Peter Pan Syndrome refers to adults who behave like children and do not commit.
Peter Pan Syndrome refers to those adults who continue to behave like children or adolescents without being able to take responsibility for their actions and adult life. They are people who refuse to grow up with a marked emotional immaturity nuanced by a strong insecurity and a great fear of not being loved and accepted by others.
In this article we will see what the concept of Peter Pan Syndrome consists of, as explained by Dan Kiley.
Peter Pan syndrome: adults trapped in childhood
The Peter Pan are the eternal youth who ignore the demands of the real world by hiding in a fantasy world, in their Never Land. Trapped in it, they cannot develop the roles that they have to assume, such as that of father, partner or professional, as expected in adulthood. They can be recognized because many of them may be reluctant to become independent from their parents, maintain superficial and uncompromising relationships, or have not just found their place in the world of work. Like the well-known JM Barrie character , they continually fly in search of adventure but find themselves unable to stop their flight and achieve stability in real life.
This resistance to growth, more frequent in men than in women, was defined by the American psychologist Dan Kiley in 1983, and is an increasingly frequent problem, since sociologically this disorder is increasingly chronic as a consequence of capitalist society and of immediacy, in which every day things are achieved with less effort and without the need for commitment, and in which we consume to fill emotional gaps. All of this brings us immediate but fleeting pleasure.
Thus, in Peter Pan Syndrome there is a tension between the lifestyle linked to childhood, on the one hand, and the demands linked to adulthood, a stage characterized by the need to assume responsibilities and achieve long-term goals. The prospect of leaving behind a way of life based on play and immediacy is very hard for some people, who in certain cases are reluctant to embrace that emotionally mature way of life that goes beyond self-centeredness and the “here and now” .
People who suffer from Peter Pan Syndrome may seem carefree and happy, since they live according to the Carpe Diem maxim , but when investigating a little in their life or person, feelings of loneliness and dissatisfaction emerge, accompanied by personal dependence, because they need their side to another person who meets their needs and makes them feel protected. This person who is in charge of satisfying you is usually the parents, older siblings or the partner.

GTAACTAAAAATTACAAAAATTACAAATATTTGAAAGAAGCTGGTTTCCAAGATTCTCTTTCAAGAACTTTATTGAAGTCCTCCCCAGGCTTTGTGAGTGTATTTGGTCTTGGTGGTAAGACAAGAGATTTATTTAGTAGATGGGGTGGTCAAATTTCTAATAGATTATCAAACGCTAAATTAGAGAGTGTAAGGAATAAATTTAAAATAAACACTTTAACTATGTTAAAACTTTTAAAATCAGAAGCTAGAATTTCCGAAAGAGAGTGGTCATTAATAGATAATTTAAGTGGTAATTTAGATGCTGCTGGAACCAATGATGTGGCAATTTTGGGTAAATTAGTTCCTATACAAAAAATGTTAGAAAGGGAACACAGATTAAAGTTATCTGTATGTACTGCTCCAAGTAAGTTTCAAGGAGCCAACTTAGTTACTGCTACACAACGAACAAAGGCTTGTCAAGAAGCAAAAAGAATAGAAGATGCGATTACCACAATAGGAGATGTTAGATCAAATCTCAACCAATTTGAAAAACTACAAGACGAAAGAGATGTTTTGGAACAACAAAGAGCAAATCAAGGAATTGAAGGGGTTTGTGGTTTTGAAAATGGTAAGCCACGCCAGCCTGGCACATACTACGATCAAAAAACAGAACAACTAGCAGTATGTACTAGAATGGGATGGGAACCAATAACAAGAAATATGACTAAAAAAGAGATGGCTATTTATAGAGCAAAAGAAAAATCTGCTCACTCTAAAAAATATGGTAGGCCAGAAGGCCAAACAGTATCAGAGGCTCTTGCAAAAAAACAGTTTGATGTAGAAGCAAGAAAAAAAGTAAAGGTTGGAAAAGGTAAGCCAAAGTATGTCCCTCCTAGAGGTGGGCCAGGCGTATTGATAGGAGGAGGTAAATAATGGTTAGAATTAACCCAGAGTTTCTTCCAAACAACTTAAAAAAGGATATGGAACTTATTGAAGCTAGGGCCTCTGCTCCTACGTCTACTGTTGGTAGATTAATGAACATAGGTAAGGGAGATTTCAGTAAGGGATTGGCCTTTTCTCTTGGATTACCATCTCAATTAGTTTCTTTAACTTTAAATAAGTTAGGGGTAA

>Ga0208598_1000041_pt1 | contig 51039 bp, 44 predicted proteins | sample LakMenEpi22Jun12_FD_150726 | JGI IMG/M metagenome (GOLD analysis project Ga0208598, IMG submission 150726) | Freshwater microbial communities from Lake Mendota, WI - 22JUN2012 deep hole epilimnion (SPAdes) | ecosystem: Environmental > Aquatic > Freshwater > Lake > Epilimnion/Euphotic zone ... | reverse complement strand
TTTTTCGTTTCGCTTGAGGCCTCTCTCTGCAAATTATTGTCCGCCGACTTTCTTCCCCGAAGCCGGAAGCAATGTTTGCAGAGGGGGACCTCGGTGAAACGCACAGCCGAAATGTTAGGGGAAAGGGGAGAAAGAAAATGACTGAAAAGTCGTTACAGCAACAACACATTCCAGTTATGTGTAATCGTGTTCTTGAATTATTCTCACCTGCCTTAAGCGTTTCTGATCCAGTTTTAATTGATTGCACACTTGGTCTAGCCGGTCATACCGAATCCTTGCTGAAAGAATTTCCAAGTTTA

Consequences of Peter Pan Syndrome
The consequences of PPS give rise to important emotional alterations, with high levels of anxiety and sadness being frequent , which can lead to depression. They also feel little fulfilled with their life, since by not taking responsibility for their actions, they do not feel their achievements as theirs either ( internal locus of control ), which has a direct impact on the individual’s self – esteem .
In addition, generally, people with PPS feel misunderstood and find it difficult to realize their problem and ignore that they suffer from it until a critical situation occurs and they realize that their way of behaving and facing the world is not effective or is anomalous with respect to that of the rest of his peers.
Adults who do not take responsibility
At the relational level, difficulties also arise due to the lack of commitment and the great demand with others. Generally, the Peter Pan person seems self-confident, even to the point of being arrogant, but as we have discussed before, behind it lies a low self-esteem. He has many personal qualities such as creativity and resourcefulness and is generally a good professional. In addition, he strives to arouse admiration and recognition from the people around him. But although socially they can be leaders appreciated for their ability to have fun and liven up the environment, in privacy they display their demanding, intolerant and distrustful part. So it could be summed up with the phrase: ” a leader outside and a tyrant at home. “